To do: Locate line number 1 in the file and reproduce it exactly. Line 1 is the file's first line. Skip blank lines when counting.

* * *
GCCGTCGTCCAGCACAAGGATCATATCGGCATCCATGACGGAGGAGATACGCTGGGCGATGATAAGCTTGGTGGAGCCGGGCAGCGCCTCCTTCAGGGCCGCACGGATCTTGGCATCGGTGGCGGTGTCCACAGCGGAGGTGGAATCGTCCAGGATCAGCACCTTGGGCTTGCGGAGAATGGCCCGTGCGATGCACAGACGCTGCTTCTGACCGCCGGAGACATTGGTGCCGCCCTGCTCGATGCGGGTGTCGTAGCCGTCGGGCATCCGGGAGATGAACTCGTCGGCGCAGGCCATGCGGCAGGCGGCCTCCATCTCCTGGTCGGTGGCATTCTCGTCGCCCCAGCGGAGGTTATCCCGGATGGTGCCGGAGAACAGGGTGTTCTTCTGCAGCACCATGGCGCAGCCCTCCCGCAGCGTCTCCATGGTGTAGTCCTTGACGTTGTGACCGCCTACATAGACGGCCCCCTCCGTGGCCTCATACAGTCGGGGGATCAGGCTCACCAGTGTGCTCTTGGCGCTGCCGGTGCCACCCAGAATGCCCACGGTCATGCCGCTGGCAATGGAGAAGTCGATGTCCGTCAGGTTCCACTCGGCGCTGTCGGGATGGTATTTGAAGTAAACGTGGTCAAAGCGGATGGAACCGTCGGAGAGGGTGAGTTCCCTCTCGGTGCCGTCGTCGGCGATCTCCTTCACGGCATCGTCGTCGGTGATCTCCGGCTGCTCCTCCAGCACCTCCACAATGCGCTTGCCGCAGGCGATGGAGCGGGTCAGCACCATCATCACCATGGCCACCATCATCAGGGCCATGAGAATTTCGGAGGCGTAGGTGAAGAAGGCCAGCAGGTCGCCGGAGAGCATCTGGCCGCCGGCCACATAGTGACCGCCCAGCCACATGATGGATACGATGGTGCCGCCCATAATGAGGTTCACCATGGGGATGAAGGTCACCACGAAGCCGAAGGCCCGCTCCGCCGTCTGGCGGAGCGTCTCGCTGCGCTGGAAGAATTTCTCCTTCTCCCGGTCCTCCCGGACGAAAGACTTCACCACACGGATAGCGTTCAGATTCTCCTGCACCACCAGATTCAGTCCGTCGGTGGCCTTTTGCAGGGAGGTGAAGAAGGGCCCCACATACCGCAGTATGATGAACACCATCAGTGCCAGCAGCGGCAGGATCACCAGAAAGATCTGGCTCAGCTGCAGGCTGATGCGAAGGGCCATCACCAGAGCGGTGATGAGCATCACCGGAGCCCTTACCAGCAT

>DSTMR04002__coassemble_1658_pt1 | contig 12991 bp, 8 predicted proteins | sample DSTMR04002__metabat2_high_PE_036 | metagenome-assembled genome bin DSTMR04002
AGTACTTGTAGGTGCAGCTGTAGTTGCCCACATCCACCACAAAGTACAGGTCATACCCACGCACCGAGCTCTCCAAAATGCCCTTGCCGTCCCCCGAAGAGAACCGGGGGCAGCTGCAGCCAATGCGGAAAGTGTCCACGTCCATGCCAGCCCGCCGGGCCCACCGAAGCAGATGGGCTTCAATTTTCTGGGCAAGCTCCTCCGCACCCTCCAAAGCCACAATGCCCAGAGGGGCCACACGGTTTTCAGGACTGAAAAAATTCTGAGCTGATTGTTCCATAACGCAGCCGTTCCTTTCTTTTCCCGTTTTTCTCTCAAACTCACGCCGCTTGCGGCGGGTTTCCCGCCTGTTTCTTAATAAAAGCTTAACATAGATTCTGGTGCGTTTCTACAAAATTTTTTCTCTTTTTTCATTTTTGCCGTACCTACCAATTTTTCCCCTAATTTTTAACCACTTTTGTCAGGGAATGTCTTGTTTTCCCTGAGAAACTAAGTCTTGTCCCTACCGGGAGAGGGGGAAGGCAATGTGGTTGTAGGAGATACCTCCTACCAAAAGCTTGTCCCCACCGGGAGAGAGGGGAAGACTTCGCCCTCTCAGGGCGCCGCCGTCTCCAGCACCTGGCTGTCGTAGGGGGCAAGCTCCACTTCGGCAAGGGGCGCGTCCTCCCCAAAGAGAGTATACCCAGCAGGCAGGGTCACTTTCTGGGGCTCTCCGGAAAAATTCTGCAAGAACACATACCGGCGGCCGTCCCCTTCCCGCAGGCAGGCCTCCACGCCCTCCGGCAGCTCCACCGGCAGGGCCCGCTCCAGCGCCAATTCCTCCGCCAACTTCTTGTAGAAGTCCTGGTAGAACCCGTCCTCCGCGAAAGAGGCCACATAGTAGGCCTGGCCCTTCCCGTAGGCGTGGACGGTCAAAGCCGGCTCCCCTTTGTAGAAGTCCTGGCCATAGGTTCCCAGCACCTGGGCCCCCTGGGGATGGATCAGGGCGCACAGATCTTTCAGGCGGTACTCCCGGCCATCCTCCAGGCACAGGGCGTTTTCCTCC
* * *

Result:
GCCGTCGTCCAGCACAAGGATCATATCGGCATCCATGACGGAGGAGATACGCTGGGCGATGATAAGCTTGGTGGAGCCGGGCAGCGCCTCCTTCAGGGCCGCACGGATCTTGGCATCGGTGGCGGTGTCCACAGCGGAGGTGGAATCGTCCAGGATCAGCACCTTGGGCTTGCGGAGAATGGCCCGTGCGATGCACAGACGCTGCTTCTGACCGCCGGAGACATTGGTGCCGCCCTGCTCGATGCGGGTGTCGTAGCCGTCGGGCATCCGGGAGATGAACTCGTCGGCGCAGGCCATGCGGCAGGCGGCCTCCATCTCCTGGTCGGTGGCATTCTCGTCGCCCCAGCGGAGGTTATCCCGGATGGTGCCGGAGAACAGGGTGTTCTTCTGCAGCACCATGGCGCAGCCCTCCCGCAGCGTCTCCATGGTGTAGTCCTTGACGTTGTGACCGCCTACATAGACGGCCCCCTCCGTGGCCTCATACAGTCGGGGGATCAGGCTCACCAGTGTGCTCTTGGCGCTGCCGGTGCCACCCAGAATGCCCACGGTCATGCCGCTGGCAATGGAGAAGTCGATGTCCGTCAGGTTCCACTCGGCGCTGTCGGGATGGTATTTGAAGTAAACGTGGTCAAAGCGGATGGAACCGTCGGAGAGGGTGAGTTCCCTCTCGGTGCCGTCGTCGGCGATCTCCTTCACGGCATCGTCGTCGGTGATCTCCGGCTGCTCCTCCAGCACCTCCACAATGCGCTTGCCGCAGGCGATGGAGCGGGTCAGCACCATCATCACCATGGCCACCATCATCAGGGCCATGAGAATTTCGGAGGCGTAGGTGAAGAAGGCCAGCAGGTCGCCGGAGAGCATCTGGCCGCCGGCCACATAGTGACCGCCCAGCCACATGATGGATACGATGGTGCCGCCCATAATGAGGTTCACCATGGGGATGAAGGTCACCACGAAGCCGAAGGCCCGCTCCGCCGTCTGGCGGAGCGTCTCGCTGCGCTGGAAGAATTTCTCCTTCTCCCGGTCCTCCCGGACGAAAGACTTCACCACACGGATAGCGTTCAGATTCTCCTGCACCACCAGATTCAGTCCGTCGGTGGCCTTTTGCAGGGAGGTGAAGAAGGGCCCCACATACCGCAGTATGATGAACACCATCAGTGCCAGCAGCGGCAGGATCACCAGAAAGATCTGGCTCAGCTGCAGGCTGATGCGAAGGGCCATCACCAGAGCGGTGATGAGCATCACCGGAGCCCTTACCAGCAT